When I first started to get comfortable playing jazz on the piano, I was eager to learn how to play with an ensemble. I knew my way through lots of tunes, and how to voice each chord. But, I didn't understand what my role was supposed to be in the rhythm section, or what I was supposed to do in order to support the other players.
So, what is "comping?" Comping is a jazz technique used by the rhythm section of a jazz ensemble to carry the chord changes, apply rhythmic style, and complement other musicians playing the melodically.
In the following sections, I'll break down what comping is, when you should use it, and give you some techniques to get started.
What do jazz players do when they comp? #
Comping is shorthand for "accompanying" or "complementing." When comping a member of the rhythm section plays the chords following the changes for the current tune, and sets the rhythmic tone for the performance.
As a member of the rhythm section, our job is to support other players who are playing the melody or taking a solo. We act as the bedrock of the band which instrumentalists and vocalists perform their solos.
To set the stage for the material ahead, take a listen to a recording of me comping over the changes to Misty:
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Which instruments comp in a jazz ensemble? #
Comping is played by chordal instruments in the rhythm section, usually a piano, organ, or guitar. Sometimes this would include a vibraphone (Gary Burton could really comp), or even a jazz harp.
It's also very common for a musician to comp for themselves. For example, when playing solo a pianist may comp with their left hand while their right hand takes a solo.
Situations where you should comp #
Comping is a technique for accompaniment, and so it's appropriate any time there's something to accompany.
- Behind a singer / melody
- Behind an instrumental solo
- Behind your own solo playing
Two aspects of comping: rhythm & chords #
As the rhythm section, our primary responsibility is to set the groove by laying an improvised accompaniment using rhythm and chord voicings.
- Rhythm establishes the feel. Fast/slow, mild/energetic, controlled/frantic.
- Chords/notes establish the tunes chord changes, and setup the harmony.
The rhythm section feeds off each other to create rhythmic variety and add form to the tune, which the soloists can perform on top of.
Rhythm: Setting the groove #
While playing the chord changes is important, nothing is more important than rhythm. You might think that the soloist needs you to play the chords to set them up, but a great soloist will imply the chords through the lines they create. But, they can't cover the groove without you, so that should be your main focus.
In a sense, you should think about the rhythm first. The rhythm will dictate when you play, and then you use the chords to play in those moments. Beginners often make the mistake of thinking they have to always be playing chords and as such, they sacrifice the rhythm, become monotonous, and over-complicate the whole process of comping.
There are common rhythmic comping patterns you should learn to get yourself going. These provide you several frameworks which you can use to guide your playing. You never want to be robotic and repeat these blindly, but rather follow your ear using these as a guide to inspire you.
Charleston Rhythms #
The first rhythms you should learn are the Charleston and Reverse Charleston. These are simple syncopated rhythms inspired by the 1920’s style of dance with the same name.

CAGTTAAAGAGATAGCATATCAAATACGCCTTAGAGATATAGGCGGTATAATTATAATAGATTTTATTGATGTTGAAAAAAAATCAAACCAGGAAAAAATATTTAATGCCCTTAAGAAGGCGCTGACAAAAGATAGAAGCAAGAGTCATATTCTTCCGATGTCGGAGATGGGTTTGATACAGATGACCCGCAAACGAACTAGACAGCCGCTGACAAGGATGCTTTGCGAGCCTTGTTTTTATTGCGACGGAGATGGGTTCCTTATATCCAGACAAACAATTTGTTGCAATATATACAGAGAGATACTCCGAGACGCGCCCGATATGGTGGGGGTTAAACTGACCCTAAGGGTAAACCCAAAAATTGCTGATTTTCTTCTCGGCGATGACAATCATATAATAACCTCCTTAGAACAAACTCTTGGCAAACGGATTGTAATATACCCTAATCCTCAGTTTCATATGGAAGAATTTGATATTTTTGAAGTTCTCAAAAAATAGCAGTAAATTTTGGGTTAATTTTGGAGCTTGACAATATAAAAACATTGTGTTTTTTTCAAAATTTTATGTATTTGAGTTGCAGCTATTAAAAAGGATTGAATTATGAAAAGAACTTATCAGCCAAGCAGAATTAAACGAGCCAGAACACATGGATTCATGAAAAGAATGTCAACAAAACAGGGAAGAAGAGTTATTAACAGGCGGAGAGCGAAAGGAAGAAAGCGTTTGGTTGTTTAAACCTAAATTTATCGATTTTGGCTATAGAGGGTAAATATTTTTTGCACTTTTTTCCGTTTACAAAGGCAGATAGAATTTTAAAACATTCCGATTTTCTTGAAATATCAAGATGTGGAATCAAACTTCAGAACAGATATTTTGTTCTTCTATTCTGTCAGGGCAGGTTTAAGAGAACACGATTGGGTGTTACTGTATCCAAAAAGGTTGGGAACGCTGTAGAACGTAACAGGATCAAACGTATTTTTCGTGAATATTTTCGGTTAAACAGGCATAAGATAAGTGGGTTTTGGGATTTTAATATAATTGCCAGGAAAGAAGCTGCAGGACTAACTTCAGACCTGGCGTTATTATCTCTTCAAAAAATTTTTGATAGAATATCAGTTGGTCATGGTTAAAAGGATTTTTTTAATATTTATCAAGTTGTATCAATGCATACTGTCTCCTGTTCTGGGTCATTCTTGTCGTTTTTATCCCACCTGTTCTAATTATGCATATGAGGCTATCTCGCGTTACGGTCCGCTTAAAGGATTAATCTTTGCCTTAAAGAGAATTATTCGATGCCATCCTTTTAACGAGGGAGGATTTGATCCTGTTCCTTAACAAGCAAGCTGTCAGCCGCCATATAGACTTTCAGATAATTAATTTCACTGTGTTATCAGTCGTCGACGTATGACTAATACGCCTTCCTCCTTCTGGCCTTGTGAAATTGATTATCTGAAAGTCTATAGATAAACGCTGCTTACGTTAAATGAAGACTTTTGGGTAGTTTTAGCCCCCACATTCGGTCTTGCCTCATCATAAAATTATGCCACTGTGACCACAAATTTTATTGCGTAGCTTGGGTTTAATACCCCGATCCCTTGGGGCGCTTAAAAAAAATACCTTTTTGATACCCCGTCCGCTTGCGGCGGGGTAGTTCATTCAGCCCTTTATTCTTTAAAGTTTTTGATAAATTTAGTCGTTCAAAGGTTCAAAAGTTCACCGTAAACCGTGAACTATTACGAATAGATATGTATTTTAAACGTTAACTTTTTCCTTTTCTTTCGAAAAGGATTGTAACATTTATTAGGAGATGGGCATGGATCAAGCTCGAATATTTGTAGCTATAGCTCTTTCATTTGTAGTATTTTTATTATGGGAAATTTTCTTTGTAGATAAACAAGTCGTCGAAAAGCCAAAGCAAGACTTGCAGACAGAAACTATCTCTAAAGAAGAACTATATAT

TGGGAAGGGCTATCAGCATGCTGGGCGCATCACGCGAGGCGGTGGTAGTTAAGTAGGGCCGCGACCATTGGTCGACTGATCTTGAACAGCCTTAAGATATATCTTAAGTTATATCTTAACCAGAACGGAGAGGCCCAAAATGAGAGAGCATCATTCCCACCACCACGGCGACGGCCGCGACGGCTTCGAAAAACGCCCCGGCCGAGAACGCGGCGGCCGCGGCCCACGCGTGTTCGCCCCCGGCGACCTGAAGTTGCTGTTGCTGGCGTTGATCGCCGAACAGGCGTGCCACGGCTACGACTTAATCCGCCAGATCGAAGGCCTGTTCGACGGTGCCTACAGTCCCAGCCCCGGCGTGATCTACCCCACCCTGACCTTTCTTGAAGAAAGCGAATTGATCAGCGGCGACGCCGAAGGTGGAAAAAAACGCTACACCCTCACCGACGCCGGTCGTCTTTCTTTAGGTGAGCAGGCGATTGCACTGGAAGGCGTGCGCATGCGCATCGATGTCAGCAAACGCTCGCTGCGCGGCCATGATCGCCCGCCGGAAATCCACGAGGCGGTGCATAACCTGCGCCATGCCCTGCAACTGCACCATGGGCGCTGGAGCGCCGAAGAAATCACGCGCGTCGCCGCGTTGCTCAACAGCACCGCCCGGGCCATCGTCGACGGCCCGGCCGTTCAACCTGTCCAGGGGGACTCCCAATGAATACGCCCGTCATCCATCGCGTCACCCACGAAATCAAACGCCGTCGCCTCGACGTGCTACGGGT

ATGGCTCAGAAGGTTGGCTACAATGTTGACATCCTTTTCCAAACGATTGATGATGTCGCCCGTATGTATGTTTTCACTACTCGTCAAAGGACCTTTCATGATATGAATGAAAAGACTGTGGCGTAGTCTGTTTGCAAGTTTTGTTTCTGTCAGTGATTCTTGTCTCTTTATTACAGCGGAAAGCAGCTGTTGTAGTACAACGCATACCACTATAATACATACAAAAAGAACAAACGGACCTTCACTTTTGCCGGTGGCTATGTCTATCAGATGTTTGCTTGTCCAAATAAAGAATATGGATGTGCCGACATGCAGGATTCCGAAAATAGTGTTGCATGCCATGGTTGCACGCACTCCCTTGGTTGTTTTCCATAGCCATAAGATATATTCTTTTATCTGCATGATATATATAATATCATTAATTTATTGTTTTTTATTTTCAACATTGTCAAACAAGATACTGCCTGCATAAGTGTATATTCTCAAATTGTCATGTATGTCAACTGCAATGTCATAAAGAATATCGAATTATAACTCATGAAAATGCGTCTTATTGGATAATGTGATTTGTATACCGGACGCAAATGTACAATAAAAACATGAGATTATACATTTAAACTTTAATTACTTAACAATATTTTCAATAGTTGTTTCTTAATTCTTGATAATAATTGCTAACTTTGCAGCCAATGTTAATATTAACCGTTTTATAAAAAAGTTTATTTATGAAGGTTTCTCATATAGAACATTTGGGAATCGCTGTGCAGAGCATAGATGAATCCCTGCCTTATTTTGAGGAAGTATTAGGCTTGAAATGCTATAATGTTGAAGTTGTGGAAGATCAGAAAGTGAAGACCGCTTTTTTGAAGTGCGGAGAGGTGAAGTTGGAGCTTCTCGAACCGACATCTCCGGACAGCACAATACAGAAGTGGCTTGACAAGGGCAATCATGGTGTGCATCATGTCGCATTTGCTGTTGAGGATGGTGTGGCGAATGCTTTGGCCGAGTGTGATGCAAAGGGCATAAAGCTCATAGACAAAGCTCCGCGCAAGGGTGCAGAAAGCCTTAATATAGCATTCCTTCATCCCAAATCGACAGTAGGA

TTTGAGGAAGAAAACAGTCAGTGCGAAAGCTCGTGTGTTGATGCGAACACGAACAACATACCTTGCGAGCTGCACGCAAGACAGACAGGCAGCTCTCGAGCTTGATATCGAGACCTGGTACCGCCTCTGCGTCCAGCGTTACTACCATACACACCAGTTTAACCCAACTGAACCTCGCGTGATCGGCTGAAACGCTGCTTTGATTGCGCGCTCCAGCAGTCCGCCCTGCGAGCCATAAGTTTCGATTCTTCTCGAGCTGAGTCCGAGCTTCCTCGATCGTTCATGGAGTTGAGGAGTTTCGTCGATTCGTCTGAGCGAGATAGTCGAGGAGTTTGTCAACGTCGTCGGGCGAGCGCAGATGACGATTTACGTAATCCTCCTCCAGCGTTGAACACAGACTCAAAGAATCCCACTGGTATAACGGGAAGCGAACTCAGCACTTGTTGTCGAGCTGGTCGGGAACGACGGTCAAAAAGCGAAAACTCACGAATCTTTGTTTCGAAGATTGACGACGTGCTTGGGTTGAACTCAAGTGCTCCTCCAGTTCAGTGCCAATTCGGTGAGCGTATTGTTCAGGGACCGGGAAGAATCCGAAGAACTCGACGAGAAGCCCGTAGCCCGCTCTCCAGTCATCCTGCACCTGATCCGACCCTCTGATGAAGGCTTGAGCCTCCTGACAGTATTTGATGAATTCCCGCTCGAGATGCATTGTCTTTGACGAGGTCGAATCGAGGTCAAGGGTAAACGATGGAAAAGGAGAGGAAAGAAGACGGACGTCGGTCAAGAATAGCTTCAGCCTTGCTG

These rhythms are versatile, working in a variety of swing styles, and at different tempos.
The Standard Charleston
The standard Charleston comping rhythm plays on beat 1, plus the “and of 2”:
Take note of the articulation. The off-beat is slightly emphasized in order to carry the swing feel.
The Reverse Charleston
This variation of the Charleston reverses the emphasis. Starting with the emphasized off-beat, the comping rhythm plays on the “and of 1” plus beat 3.
Varying the Charleston
When comping in this style, feel free to switch up your comping between the standard and reverse styles.
You can also take some inspiration with the rhythm and insert your own variations following your ear. The following example doesn’t strictly follow the Charleston rhythm, but is clearly inspired by it.
Playing in a 2 feel. #
The 2 feel is characterized by the bass player playing half notes. This creates space, and a calmer feel, even at fast tempos. Here are few common rhythms you can use in a 2 feel:
You can play half-notes right on beats 1 and/or 3. By doing this you'll leave the swing groove up to the other instruments, but it's a simple way to cover your bases harmonically:
Half-Notes with Syncopation:
To bring that swing feel back into your playing we'll keep playing long notes, but we'll introduce syncopation and start some notes off the beat.
Half-Notes with Chord Stabs:
Introduce a bit more swing feel by occasionally throwing in a quick chord stab on an off-beat. This helps you swing even more by introducing articulation.
Playing in a 4 feel #
As we learned earlier, a 2 feel emphasizes half-notes — feeling 4 beats as 2. Similarly a 4 feel emphasizes all 4 beats by emphasizing the quarter notes.
There’s many ways to do this, but most traditionally its done through a walking bass line, or a “4 on the floor” strumming pattern (aka “Freddie Green Comping”)
Use syncopation to anticipate upcoming chords. You don’t have to wait strictly until the exact beat the chord is notated to change. By playing the chords slightly ahead of the downbeat, you can help lead into the change.
This is typically done by switching on the “and of 4” ahead of the beat.
Red Garland Comping Rhythm
Red Garland’s left hand could really swing. His comping emphasized the “and of two” as well as the “and of four.” He counted on the rest of the rhythm section to handle the downbeats (unless playing solo), which allowed him to focus on the off-beat swung-eighth notes.
Locked Hands Comping Rhythm #